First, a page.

Finding acceptance
Thursday was a breakthrough of sorts for Havens, who left his tent out of necessity but found camaraderie at the warming center. More than a decade of homelessness had left him aloof, distrustful.
“It’s a struggle,” he said. “People look at us as bums or drug addicts. Some look at us, shrug their shoulders and hold on to their purse or wallet tight. I like to keep to myself, but there’s a bunch of good people here.”

As the temperature outside dipped below 10 degrees, with more than a foot of snow surrounding the church, Havens took a long swig of his coffee. He wore a knitted hat indoors, his face weathered from years of living in the elements.
There have been mornings in the woods, he said, when he found bodies of acquaintances who didn’t survive the night.

“It’s horrible out there,” he said. “They’re doing a good thing here. I figured I’d come out here tonight and give it a shot.”
The staff is hoping he sticks around.
“You just want to open up that reservoir of hope inside people,” said Martha Barnhill, a volunteer who spent Thursday night in the women’s quarters. “You want to let them know: They do mean something. They are important.”

A family out of Options!!

This family exhausted their Social Services benefits and had no chance of saving their home without a stable income. Cory Swain lost his job which provided for his family.

The Swain family, who have five children (Tatania 11, Kiana 8, Corey Jr. 6, Jonniana 4 and Gabriana 1) lost their housing rental in Lakewood. After staying in various hotels, they ran out of money and found themselves on the street without their possessions and no place to go. They are temporarily staying in a hotel in Toms River.

Six weeks ago they were living in a three bedroom apartment in Lakewood. Since then, circumstances pushed them over the edge. “They just have the clothing on their backs and their vehicle,” said Bill Southrey of HAVEN/Beat the Street, which is covering the motel bill. This story serves as a frightening reminder that many families are a job loss away from catastrophe. The Swains were struggling stay above water before the bottom dropped out. Corey Swain 38, is a Lakewood native and a former Army reservist who has worked in various automotive jobs. Dawn Swain 34, was a waitress who became a stay at home mom to care for her  children. They had fallen behind on the rent and utilities and when Corey Sr. lost his job. They were evicted and according to Dawn and corroborated by Southrey, their possessions were discarded by the landlord. “It was just about everything we owned”, Dawn said. “The kids have no toys and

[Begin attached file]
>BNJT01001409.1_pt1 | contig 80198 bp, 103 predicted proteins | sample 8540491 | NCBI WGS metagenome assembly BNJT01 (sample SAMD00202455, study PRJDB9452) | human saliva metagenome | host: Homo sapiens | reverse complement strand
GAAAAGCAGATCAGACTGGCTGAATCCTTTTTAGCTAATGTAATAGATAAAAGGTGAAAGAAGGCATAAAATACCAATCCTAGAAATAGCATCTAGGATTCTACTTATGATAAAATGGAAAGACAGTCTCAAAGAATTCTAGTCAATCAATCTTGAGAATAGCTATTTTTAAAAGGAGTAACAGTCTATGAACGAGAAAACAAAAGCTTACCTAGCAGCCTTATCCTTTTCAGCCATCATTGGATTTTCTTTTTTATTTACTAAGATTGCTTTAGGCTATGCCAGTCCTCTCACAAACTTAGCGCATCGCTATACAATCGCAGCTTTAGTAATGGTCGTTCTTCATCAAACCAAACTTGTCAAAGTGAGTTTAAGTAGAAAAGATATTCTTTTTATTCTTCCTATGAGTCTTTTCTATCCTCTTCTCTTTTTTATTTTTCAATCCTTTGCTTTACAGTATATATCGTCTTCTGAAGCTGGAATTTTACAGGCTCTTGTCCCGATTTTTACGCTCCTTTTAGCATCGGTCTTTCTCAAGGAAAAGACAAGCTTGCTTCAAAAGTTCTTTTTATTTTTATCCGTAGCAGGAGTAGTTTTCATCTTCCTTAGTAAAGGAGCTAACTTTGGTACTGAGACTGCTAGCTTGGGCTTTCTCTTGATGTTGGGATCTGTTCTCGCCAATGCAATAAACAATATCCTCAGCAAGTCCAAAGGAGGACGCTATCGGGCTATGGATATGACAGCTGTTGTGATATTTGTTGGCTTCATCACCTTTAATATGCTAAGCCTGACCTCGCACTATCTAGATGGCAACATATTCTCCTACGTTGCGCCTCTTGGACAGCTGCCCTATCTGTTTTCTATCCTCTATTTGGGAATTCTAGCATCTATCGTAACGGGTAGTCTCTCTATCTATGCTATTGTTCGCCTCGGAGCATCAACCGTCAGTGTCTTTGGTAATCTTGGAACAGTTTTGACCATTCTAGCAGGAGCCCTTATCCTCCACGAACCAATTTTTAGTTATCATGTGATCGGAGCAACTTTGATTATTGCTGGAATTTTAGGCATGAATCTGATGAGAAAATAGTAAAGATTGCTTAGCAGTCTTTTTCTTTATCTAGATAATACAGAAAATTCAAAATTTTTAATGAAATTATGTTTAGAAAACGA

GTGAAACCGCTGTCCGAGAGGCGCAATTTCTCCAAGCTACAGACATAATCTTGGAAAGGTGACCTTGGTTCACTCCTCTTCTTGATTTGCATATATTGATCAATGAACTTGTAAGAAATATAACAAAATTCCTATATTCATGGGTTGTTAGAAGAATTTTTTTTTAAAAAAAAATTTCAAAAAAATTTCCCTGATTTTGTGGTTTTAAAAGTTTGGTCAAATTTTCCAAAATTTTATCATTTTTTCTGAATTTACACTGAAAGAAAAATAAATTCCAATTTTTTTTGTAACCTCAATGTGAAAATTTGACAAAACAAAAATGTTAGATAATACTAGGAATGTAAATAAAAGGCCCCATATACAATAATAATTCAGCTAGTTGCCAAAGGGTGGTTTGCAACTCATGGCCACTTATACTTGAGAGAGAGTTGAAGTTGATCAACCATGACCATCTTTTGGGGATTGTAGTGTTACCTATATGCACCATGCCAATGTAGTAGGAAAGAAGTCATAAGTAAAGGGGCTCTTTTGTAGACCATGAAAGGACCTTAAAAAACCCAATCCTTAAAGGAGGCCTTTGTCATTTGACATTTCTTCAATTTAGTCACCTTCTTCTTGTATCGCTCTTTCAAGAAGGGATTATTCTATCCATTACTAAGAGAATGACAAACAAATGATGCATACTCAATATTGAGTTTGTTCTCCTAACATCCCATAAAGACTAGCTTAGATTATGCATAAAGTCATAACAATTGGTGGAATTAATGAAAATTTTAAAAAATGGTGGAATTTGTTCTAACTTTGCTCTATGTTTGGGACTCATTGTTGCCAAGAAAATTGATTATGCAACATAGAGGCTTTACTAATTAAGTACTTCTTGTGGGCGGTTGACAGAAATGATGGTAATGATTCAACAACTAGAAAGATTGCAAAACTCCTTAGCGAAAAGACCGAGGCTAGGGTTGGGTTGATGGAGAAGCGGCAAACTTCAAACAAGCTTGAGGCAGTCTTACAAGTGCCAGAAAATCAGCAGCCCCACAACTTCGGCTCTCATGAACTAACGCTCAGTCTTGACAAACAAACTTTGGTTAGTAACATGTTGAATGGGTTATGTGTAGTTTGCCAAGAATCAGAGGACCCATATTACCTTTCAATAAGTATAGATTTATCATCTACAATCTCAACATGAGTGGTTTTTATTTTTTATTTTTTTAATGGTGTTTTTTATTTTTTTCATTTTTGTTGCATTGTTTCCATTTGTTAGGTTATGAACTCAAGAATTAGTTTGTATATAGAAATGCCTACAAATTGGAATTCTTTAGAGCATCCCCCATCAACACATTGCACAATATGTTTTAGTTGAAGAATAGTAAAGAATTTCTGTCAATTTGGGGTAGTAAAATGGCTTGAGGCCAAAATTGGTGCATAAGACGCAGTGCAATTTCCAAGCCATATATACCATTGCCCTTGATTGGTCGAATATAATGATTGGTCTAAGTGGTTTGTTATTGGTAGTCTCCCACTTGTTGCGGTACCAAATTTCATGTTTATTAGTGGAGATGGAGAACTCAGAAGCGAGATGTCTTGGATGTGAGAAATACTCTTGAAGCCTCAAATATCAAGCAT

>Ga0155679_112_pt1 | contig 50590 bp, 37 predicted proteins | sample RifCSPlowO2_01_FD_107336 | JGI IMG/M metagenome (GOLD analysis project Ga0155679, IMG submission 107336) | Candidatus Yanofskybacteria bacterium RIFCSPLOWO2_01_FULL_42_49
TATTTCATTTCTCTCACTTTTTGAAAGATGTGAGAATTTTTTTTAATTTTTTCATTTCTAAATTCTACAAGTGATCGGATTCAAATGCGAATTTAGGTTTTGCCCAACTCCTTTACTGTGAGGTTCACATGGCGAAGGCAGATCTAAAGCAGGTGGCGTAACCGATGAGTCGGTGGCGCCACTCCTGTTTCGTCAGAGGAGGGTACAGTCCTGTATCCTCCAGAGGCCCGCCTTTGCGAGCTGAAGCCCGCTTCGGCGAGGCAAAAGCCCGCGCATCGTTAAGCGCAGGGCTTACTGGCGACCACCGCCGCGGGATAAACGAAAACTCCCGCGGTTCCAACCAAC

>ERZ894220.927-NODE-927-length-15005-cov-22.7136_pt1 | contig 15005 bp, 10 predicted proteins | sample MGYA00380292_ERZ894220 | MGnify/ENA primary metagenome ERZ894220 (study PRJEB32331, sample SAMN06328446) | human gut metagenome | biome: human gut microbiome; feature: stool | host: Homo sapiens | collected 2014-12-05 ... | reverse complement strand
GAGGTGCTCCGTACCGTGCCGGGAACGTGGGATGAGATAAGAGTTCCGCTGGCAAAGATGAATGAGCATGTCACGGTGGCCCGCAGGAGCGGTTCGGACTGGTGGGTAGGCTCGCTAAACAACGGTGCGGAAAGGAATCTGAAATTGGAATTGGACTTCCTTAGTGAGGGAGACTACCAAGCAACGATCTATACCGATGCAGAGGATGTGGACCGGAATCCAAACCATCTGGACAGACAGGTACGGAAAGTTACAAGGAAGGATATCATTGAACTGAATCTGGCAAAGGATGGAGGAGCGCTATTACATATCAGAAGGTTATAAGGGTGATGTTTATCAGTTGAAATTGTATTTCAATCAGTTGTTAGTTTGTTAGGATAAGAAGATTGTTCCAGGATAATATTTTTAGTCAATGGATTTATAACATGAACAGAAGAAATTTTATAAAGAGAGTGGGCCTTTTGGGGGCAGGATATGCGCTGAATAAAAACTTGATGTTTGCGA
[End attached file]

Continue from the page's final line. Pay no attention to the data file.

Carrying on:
they don’t even have any jackets or clothing for the fall”, Dawn said.  “I want my kids to be able to go to school and have school clothes and not be embarrassed about their parents or everything we’ve been through”,  Dawn said as tears spilled down her cheeks.

Dawn said her kids don’t complain or ask for much with one exception,
“They ask, ‘Can we have dinner every night at a table?’”, Dawn said.
These kids are young  but they know their family is in trouble.
“I tell them it’s going to be OK”, Dawn said, her voice cracking.
To help the Swains and other families in the same situation, please donate to HAVEN/Beat the Street.

Absecon Republican Club names Bill Southrey as Citizen of the Year


ABSECON – A man who spent the past four decades by seemingly giving all he had to those with nothing to offer in return has been named this year’s recipient of the Absecon Republican Club’s Citizen of the Year.

Former Atlantic City Rescue Mission CEO Bill Southrey will be honored as the 2015 Citizen of the Year during a dinner and celebration in his honor 5:30 p.m., Wednesday, Aug. 26 at the Inn of Smithville.

The reward has been given annually to an Absecon resident, regardless of party affiliation, who has given tirelessly to others without the thought of personal gain. Previous Citizen of the Year award winners choose each future winner.

Southrey has spent most of his lifetime providing for others, especially the homeless of Atlantic County. Even back in the 1970s, Southrey and his wife, Debra, provided food and shelter to homeless people in their one-bedroom apartment in Pleasantville, according to club members.

Southrey began volunteering at the Atlantic City Rescue Mission after he witnessed more than 100 people camped out for or the safety and warmth of the old abandoned Atlantic City Railroad Station on a cold and rainy night. He became an Atlantic City Rescue Mission paid staff member in 1981 and served as CEO from 2000-2013.

After Southrey left the Rescue Mission, he became president of Haven, an Atlantic City organization that helps find safe, secure and affordable housing for the homeless.

Southrey and his wife live in Absecon and have three grown children, Sarai, Andrew and Caitlin.